What's it like staying on a ward?
Many parents tell us they found seeing the ward for the first time challenging. Try to remember that the most important things can be hard to see at first - like the professionals who will be there by your side throughout. Or the chance to form new friendships that can provide an extra layer of support.
It may also be helpful to know that children usually only stay on the ward when they need inpatient treatment or if they are very unwell. Many children are eventually able to get on with their lives while continuing treatment at home, at an outpatient clinic or during short stays in hospital.
What are the facilities like?
Most children's wards have staff and facilities to help keep your child occupied. Only your child is eligible for hospital meals, but there will usually be a kitchen where you can make a cup of tea and possibly prepare snacks. There are usually showers available for parents and a place to wash your clothes.
Most hospitals provide information about their wards, facilities and the local area. You can check out UK hospitals in your area.
What will I need to bring to hospital?
Some items that other parents like to keep packed for a hospital stay include:
- Toiletries - lip balm, hand cream and moisturisers can be particularly handy
- Entertainment for your child - whether that's toys, games, activity books, portable DVD player or pre-downloaded apps on a smartphone or tablet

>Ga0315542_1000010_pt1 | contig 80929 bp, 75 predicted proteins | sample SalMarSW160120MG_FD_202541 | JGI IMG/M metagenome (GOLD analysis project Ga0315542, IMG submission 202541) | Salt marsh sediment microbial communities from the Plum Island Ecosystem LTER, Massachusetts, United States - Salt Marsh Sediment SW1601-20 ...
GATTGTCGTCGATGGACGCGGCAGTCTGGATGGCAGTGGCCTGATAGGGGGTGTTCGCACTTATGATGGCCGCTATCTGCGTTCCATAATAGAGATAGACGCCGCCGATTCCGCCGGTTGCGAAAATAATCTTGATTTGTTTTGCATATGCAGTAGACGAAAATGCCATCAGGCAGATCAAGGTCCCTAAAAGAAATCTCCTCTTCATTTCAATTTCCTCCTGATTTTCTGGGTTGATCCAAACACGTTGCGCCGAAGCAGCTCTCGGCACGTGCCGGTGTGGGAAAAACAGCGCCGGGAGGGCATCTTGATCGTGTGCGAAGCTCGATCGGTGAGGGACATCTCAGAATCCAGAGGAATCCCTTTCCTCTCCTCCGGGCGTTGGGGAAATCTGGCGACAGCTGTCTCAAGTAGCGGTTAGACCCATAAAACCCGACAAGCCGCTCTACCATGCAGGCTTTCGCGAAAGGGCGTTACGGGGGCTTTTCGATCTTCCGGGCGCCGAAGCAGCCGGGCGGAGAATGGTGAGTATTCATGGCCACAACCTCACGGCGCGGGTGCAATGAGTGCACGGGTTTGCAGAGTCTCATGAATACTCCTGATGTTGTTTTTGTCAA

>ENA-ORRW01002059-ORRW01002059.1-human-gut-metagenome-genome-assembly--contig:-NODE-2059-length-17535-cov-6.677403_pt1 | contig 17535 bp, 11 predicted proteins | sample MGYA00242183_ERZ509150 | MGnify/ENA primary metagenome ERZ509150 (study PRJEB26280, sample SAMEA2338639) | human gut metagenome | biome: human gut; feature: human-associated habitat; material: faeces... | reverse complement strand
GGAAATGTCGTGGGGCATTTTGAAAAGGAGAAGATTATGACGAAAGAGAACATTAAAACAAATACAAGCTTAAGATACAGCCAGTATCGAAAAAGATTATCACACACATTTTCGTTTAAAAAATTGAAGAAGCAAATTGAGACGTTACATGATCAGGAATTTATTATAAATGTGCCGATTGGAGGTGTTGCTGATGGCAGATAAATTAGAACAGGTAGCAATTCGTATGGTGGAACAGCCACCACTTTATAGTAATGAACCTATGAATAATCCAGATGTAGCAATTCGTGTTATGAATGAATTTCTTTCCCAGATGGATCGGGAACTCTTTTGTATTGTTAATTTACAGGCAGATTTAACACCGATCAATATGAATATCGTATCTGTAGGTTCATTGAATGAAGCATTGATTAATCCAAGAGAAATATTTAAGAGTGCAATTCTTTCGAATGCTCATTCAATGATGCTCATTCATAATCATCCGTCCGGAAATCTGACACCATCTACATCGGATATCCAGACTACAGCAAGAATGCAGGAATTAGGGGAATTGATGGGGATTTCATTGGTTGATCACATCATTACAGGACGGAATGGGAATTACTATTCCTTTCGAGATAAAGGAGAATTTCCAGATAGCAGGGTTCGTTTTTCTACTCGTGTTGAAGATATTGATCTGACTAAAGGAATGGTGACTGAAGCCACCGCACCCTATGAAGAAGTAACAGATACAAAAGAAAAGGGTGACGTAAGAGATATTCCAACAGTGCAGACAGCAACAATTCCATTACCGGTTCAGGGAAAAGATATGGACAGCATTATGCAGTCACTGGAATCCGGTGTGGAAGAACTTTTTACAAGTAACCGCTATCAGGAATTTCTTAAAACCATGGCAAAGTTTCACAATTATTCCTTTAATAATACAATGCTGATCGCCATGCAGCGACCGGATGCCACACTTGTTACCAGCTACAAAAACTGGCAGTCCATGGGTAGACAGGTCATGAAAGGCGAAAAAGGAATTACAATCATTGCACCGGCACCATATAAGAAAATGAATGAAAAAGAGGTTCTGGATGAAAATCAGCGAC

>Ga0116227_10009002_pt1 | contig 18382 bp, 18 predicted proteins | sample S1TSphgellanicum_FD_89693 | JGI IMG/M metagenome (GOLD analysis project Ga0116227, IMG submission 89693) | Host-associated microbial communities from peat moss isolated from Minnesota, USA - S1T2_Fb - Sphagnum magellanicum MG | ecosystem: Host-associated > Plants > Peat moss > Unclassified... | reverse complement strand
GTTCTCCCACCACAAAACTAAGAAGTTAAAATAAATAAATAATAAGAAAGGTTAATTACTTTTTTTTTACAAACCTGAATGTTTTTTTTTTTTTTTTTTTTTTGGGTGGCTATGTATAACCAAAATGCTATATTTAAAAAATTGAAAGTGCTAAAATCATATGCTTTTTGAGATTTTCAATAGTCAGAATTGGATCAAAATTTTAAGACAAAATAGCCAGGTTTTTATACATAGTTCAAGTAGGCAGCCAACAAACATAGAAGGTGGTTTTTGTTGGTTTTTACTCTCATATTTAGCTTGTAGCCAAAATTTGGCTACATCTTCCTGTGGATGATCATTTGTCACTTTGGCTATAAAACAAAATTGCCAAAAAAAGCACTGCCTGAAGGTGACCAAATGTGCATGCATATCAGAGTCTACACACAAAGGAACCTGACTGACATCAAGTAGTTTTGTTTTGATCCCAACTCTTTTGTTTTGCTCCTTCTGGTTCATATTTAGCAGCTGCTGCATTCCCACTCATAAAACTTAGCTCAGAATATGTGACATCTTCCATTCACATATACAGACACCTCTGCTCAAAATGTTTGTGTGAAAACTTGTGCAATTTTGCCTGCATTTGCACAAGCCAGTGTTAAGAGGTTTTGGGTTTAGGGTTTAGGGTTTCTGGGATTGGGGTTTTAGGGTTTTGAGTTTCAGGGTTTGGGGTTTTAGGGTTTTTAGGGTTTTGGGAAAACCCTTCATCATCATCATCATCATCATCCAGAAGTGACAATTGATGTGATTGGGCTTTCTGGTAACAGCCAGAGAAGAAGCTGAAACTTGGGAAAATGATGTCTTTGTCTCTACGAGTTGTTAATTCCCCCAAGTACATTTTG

- Your phone or tablet charger
- Your child's favourite snacks and drinks
- Books and magazines to keep you occupied
- Clothes for you and your child
- Something snuggly for your child to wear such as pyjamas, slippers or dressing gowns
- Diary or organiser and a pen to take notes
- Washing powder or liquid
- Anything your child will find comforting to have with them such as a cuddly toy or photographs.
What does my CLIC Sargent Social Worker do?
You should have met your CLIC Sargent Social Worker shortly after your child's diagnosis. They will work alongside NHS teams to ensure you get the support you need.
Your social worker will also help coordinate the non-clinical care of your child and can support you with any practical or emotional issues you may face.
"CLIC Sargent guided us into a new routine - we call it the 'new normal'. I don't know what we would have done otherwise."
- Starting treatment can bring its challenges with travel, accommodation and childcare. Here's our handy guide to sorting out the practicalities
- You'll meet lots of different professionals in hospital. Find out who does what
- If your child is staying in hospital for a while, it can be a big adjustment. Take a look at our tips to help you cope
Updated March 2018, next review due 2019.